Dropbox wasn’t hacked. Some of their users just dropped the box…

News, Security

A mixed metaphor never hurt anyone, but when you mix your passwords into everything it’s not going to go well.

Password mixing (reusing passwords) is what many believe was the cause of the recent Dropbox account “breach.” Using the same passwords for everything is a huge problem. A chain is only as strong as its weakest link, and with passwords the same applies. The more websites you use a password on, the more likely it is to be leaked in a breach, and unfortunately, the reach and potential for damages from that breach also becomes greater.

Reused Password Graph

It’s not a difficult concept if you consider it for long. If one password is used on five websites, then that password is five times as likely to be leaked, as there are five times as many locations where that password is being stored. At the same time, that password provides access to five times as many websites, which means that there’s potentially greater than five times the amount of information available to the person accessing it than one account would have on its own. The more information they have, the easier it becomes to gain access to other accounts. This appears to be what happened with Dropbox.

Think of it this way, if I gain access to your email, then I can reset the passwords of almost every account tied to that email. What are the chances that your email contains information about your choice of banking institution, online shopping account, or PayPal perhaps?

This wasn’t a breach of Dropbox’s systems; it was a failure of their end-users’ password management skills. When users reuse their passwords across so many websites, they sow the seeds of their own ruin.

For system administrators, the source of this problem is painfully apparent. Quite often, a system administrator will have to remember ten or more passwords just for their day-to-day tasks. Add onto that the 20 or so personal accounts that need passwords and the 30 passwords needed for various lesser-used accounts and systems, and you wind up with an obscene amount of passwords to remember. Now consider every end-user that the system administrator manages. How many passwords do you think those end-users each have?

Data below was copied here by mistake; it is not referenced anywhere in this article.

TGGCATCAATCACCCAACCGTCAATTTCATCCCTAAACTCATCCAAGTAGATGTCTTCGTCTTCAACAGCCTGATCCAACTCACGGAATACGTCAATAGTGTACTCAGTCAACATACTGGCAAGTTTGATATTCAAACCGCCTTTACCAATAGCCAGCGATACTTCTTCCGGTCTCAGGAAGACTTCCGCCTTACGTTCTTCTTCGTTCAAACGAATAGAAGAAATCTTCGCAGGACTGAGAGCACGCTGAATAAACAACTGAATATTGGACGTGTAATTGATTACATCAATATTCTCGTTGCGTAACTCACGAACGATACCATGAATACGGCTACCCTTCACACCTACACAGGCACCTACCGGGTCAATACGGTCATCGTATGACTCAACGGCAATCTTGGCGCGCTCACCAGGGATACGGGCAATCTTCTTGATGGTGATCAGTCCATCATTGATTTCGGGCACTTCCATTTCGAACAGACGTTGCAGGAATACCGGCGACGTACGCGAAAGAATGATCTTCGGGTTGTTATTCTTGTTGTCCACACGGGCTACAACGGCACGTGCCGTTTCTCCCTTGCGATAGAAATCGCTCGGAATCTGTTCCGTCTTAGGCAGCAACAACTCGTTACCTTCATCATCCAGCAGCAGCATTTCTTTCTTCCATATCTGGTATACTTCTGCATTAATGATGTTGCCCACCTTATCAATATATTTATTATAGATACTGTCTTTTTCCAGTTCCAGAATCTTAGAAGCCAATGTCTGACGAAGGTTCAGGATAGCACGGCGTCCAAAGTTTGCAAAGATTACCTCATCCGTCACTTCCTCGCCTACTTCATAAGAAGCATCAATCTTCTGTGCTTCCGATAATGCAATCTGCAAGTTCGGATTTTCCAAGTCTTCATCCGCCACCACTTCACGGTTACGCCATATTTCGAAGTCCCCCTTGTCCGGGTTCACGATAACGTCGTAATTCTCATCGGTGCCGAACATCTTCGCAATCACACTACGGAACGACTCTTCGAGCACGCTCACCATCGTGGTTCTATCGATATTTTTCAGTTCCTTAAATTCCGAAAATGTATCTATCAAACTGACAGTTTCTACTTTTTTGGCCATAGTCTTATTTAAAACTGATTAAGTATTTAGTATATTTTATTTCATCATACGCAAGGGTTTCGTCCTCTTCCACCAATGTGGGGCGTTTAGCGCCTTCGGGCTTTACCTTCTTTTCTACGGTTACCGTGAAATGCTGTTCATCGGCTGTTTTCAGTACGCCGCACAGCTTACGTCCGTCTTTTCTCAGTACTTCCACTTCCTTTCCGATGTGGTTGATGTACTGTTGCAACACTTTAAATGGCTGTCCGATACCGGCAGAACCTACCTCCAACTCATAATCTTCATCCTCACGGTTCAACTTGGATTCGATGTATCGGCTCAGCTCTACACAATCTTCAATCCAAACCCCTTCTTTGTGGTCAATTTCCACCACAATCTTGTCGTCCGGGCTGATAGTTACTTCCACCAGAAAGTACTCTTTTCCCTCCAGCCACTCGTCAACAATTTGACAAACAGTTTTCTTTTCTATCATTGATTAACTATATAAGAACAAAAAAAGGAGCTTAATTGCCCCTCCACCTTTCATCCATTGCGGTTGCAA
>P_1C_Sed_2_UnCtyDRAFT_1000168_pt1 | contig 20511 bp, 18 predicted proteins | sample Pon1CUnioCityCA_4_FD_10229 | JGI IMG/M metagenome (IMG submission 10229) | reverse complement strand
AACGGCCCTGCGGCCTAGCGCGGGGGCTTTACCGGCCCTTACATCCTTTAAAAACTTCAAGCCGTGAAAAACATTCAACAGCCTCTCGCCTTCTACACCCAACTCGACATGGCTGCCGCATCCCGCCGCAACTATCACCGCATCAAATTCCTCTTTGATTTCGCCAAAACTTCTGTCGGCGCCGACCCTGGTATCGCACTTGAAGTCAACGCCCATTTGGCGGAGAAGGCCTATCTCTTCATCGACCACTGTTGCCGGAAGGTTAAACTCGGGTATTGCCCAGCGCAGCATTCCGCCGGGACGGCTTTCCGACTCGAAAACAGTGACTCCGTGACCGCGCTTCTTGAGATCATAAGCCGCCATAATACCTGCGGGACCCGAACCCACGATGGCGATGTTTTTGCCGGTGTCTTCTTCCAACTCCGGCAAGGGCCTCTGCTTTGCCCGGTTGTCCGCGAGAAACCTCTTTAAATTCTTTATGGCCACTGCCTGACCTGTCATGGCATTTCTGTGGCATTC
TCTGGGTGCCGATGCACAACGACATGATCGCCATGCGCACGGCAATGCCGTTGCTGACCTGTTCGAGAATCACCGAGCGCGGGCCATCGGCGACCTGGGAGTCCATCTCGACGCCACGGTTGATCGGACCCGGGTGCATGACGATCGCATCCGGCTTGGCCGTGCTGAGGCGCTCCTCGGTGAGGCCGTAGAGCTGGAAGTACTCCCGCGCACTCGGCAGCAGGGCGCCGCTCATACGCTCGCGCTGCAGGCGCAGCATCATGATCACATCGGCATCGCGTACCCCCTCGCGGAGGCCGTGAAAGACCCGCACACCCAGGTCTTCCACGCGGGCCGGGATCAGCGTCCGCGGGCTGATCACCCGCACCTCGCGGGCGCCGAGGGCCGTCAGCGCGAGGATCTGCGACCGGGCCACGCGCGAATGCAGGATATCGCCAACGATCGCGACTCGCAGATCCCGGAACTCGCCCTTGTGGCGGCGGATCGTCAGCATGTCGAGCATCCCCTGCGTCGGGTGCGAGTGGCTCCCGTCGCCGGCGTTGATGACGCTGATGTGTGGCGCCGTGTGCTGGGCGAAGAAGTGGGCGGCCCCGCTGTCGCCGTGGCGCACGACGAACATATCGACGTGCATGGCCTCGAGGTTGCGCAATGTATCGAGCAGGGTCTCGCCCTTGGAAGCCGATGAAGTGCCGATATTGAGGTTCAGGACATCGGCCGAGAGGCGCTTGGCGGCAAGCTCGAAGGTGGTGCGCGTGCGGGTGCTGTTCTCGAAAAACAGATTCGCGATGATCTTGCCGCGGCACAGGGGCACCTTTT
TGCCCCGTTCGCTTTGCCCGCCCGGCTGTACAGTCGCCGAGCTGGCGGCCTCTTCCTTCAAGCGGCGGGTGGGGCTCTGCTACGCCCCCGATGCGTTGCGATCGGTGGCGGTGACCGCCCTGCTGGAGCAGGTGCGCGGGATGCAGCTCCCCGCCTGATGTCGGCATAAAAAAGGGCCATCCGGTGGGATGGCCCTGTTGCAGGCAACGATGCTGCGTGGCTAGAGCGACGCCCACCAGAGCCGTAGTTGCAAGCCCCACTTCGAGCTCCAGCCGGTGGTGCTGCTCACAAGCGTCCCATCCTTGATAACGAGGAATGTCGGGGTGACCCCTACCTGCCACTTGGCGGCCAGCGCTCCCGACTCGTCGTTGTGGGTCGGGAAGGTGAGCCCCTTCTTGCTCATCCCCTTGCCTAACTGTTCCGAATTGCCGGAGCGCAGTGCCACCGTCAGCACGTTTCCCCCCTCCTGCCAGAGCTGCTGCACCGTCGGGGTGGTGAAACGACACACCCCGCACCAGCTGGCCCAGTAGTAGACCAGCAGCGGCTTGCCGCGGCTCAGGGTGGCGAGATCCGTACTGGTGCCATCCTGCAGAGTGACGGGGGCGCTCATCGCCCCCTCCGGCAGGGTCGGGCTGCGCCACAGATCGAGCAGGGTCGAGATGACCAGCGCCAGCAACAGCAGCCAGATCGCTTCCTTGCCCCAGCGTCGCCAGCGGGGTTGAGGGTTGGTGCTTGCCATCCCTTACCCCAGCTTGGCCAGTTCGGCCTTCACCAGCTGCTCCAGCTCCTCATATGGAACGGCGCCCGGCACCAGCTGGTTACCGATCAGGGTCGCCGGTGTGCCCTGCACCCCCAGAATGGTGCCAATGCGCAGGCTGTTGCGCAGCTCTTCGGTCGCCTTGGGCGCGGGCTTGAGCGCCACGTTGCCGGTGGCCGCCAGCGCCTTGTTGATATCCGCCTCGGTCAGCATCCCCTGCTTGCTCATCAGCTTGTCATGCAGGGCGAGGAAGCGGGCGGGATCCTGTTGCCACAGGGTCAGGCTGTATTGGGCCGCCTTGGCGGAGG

This is why password reuse is such a problem. There are just too many passwords for anyone to handle!

That’s why you need some sort of solution to the password problem. Now, there’s no need to hire some developer to build you a password management system, you just need a password management solution. Let’s throw one more factor into the mix. If you’re reading this blog, there’s a good chance that you’re already a Kaseya customer. If so, then make sure that the solution you choose supports a Kaseya integration. That way you can accomplish even more from a single pane of glass.

Only Kaseya AuthAnvil solves that problem, allowing organizations to secure their most valuable asset – their data – by minimizing the risk of password-related security breaches. Learn more about AuthAnvil.

Author Harrison Depner

Scare Up New Business: Make Your Customers Afraid of the Dark

The Dark Web is the seamy underbelly of the internet. It is where bad actors lurk and do business withRead More

Bluekeep patch vulnerability

NSA Urges Legacy Windows Users to Patch BlueKeep Vulnerability

The National Security Agency (NSA) has jumped into the fray recently with an advisory urging Microsoft Windows administrators and usersRead More

2019 Connect IT Techie Awards Presentation

Connect IT Global: Day 3 Recap (It’s a Wrap!)

What a conference it’s been! Building on the success of previous Kaseya conferences, this first-ever Connect IT Global was THERead More

Connect IT Lighted Sign

Connect IT Global: Day 2 Recap

For attendees at Connect IT Global, Day 2 was full of opportunities to learn and be excellent across three keyRead More

Connect IT Asia-Pacific - Don't Miss the Premier IT Management Event of the Year - Join Us in Sydney 1-3 October 2019 - Register Now

Archives

Categories